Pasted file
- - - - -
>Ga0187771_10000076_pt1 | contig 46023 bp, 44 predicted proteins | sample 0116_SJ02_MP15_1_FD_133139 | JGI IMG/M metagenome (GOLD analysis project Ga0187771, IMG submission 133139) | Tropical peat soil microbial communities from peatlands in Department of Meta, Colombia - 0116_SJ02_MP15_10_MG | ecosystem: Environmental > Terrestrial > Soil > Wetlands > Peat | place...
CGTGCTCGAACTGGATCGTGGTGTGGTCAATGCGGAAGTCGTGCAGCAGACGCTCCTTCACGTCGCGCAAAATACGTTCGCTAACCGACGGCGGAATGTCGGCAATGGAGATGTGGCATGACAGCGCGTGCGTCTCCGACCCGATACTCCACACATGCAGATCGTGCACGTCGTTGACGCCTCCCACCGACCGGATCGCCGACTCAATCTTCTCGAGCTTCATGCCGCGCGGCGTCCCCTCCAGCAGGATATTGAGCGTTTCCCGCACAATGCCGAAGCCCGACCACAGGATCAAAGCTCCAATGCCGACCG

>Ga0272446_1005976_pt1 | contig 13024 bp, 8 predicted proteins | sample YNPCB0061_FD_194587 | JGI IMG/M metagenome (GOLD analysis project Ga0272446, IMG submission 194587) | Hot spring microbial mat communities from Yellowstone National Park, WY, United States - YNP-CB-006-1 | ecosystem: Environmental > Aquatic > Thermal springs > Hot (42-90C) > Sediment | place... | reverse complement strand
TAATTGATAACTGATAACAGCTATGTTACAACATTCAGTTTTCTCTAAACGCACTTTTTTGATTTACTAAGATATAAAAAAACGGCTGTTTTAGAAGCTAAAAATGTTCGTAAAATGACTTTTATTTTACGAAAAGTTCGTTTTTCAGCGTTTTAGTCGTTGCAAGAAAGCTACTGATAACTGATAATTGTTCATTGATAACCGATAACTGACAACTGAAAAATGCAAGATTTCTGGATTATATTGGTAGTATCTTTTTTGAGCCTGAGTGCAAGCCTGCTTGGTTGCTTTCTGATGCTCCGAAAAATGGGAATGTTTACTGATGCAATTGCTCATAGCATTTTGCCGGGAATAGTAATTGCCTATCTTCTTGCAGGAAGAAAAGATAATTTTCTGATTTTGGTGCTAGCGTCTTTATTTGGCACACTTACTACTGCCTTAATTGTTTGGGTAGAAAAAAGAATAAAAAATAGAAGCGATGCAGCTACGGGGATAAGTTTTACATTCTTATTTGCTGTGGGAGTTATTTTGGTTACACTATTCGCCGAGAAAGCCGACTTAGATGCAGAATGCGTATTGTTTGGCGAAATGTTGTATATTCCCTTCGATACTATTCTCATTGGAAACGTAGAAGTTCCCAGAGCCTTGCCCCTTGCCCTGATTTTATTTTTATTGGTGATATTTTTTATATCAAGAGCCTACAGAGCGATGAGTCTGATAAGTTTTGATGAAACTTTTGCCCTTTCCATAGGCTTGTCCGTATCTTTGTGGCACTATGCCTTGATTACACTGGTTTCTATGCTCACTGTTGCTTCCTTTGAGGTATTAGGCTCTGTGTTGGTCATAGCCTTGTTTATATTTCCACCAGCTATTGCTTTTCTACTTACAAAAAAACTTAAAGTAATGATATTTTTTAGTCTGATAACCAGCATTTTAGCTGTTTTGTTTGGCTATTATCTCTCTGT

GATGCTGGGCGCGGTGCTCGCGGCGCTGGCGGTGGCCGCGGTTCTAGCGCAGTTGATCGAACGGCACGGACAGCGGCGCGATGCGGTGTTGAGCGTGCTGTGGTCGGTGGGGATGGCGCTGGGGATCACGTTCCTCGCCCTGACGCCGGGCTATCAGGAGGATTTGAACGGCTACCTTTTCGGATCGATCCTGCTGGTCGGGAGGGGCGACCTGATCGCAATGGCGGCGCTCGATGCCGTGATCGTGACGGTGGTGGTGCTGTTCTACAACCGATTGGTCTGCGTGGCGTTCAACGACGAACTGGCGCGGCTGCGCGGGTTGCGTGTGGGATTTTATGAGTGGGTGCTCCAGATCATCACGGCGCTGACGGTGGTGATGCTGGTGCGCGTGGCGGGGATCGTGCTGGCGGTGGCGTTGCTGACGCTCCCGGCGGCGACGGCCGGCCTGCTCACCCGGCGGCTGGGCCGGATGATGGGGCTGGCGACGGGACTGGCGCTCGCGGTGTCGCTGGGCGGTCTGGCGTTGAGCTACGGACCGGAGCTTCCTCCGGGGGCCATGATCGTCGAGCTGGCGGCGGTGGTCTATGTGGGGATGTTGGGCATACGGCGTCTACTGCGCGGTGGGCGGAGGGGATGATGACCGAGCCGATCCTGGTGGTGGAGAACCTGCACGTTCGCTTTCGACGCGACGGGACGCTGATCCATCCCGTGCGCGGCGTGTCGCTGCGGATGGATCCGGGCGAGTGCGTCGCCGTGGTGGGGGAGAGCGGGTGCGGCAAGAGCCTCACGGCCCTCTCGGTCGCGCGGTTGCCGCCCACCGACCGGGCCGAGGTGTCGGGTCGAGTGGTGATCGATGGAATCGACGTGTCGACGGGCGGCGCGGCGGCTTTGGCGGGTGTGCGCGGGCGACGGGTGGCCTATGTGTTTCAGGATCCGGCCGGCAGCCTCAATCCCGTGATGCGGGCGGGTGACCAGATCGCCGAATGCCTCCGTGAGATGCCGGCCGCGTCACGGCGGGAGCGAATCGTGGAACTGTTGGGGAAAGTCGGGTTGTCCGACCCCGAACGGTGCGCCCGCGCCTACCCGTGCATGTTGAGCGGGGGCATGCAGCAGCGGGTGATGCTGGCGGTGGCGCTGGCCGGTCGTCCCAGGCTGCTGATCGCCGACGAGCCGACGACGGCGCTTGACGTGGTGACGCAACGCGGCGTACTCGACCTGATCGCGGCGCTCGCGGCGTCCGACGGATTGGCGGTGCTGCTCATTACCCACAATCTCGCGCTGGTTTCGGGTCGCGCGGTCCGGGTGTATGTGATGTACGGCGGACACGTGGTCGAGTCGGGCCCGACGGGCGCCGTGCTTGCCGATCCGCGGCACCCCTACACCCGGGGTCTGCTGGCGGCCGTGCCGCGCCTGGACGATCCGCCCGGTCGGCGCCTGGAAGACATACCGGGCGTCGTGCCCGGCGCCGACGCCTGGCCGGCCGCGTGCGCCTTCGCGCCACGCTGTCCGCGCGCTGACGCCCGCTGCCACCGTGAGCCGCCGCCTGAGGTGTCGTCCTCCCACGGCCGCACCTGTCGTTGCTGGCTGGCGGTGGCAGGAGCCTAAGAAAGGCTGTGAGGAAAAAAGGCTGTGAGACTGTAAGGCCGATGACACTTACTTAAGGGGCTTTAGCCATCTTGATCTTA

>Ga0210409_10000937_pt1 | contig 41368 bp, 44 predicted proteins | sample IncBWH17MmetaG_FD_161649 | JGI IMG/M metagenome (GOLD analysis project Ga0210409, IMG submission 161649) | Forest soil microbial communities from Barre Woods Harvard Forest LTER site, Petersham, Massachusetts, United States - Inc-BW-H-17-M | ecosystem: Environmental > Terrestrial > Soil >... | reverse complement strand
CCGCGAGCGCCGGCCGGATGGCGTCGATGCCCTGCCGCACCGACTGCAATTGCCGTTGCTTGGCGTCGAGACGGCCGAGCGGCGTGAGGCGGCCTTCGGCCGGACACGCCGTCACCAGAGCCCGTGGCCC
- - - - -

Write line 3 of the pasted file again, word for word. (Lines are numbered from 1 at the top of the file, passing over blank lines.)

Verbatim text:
>Ga0272446_1005976_pt1 | contig 13024 bp, 8 predicted proteins | sample YNPCB0061_FD_194587 | JGI IMG/M metagenome (GOLD analysis project Ga0272446, IMG submission 194587) | Hot spring microbial mat communities from Yellowstone National Park, WY, United States - YNP-CB-006-1 | ecosystem: Environmental > Aquatic > Thermal springs > Hot (42-90C) > Sediment | place... | reverse complement strand